(Education Week, January 25, 2011)
The recent national conversation about our K-12 schools has done a remarkable job of reducing complex issues to simple choices: Failed traditional public schools or successful charter schools? Ineffective union teachers or excellent nonunion teachers?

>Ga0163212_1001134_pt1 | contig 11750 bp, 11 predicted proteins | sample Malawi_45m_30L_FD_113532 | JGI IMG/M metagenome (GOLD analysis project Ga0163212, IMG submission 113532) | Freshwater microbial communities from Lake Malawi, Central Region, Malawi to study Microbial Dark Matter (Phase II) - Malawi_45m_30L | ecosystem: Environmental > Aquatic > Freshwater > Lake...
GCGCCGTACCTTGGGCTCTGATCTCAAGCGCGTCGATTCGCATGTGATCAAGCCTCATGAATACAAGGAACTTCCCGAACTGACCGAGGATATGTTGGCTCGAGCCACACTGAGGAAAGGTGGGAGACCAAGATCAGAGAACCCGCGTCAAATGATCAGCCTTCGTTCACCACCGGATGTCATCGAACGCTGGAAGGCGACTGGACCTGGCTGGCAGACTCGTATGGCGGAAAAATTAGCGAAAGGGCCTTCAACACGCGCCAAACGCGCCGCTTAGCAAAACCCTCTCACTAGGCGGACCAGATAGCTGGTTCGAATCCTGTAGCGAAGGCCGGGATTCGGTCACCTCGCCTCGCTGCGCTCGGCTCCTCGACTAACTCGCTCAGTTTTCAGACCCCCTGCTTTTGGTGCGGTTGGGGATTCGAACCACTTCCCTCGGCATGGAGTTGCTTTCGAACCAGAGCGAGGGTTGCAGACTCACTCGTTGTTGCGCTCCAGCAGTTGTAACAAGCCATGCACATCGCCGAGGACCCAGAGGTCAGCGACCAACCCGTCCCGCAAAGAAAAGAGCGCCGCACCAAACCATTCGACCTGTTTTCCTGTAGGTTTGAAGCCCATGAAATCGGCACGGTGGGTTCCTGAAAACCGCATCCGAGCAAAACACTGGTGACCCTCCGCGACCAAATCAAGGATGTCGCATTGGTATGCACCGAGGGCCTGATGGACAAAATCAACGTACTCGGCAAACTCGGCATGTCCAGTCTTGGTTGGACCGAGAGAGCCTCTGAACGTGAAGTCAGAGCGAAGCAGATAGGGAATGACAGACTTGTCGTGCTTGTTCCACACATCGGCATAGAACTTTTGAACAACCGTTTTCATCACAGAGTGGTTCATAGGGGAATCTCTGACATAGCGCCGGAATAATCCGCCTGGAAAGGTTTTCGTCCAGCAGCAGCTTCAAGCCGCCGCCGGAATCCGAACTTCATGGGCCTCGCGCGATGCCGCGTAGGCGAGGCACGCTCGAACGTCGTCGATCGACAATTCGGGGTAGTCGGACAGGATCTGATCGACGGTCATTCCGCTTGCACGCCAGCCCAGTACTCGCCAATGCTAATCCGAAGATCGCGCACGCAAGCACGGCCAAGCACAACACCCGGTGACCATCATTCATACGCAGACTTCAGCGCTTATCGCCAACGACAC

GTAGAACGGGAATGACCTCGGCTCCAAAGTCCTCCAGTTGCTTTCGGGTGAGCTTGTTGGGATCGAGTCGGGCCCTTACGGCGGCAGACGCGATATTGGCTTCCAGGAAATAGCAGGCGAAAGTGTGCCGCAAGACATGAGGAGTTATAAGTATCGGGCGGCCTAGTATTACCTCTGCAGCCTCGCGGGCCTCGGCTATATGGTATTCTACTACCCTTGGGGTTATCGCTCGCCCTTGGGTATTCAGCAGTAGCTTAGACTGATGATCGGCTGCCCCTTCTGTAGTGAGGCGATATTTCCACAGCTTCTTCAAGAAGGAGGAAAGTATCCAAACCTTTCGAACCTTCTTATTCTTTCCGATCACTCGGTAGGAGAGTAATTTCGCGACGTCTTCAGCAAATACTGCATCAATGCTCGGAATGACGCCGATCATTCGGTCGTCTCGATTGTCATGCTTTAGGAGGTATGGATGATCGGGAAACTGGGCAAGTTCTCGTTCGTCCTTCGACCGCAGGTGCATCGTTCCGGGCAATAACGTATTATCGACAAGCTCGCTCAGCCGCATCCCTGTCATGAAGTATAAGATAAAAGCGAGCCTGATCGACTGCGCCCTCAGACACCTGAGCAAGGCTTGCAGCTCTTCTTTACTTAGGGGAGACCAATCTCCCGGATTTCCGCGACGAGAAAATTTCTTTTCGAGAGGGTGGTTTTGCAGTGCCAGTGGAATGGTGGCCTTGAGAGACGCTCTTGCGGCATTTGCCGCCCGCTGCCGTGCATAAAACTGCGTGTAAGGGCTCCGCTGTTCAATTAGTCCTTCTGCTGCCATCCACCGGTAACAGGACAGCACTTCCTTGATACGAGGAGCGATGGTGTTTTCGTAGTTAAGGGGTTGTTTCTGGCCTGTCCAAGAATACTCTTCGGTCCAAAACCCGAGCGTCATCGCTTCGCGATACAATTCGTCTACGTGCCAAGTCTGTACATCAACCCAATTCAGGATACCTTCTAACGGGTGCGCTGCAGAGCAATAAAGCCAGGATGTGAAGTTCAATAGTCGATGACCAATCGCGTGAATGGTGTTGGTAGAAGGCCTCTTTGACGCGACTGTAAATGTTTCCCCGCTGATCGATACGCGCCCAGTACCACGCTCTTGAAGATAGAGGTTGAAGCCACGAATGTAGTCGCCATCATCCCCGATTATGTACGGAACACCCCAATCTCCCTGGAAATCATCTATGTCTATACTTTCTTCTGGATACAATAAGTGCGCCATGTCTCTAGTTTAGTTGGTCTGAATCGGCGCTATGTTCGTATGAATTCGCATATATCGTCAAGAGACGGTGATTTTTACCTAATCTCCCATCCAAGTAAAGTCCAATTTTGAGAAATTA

And the list goes on—though not for very long.
The truth is that these conversations are the easy ones and not the ones that will solve the real challenges in underperforming schools. Just below the surface are far more perplexing issues of race and culture that continue to leave students of color behind academically and economically.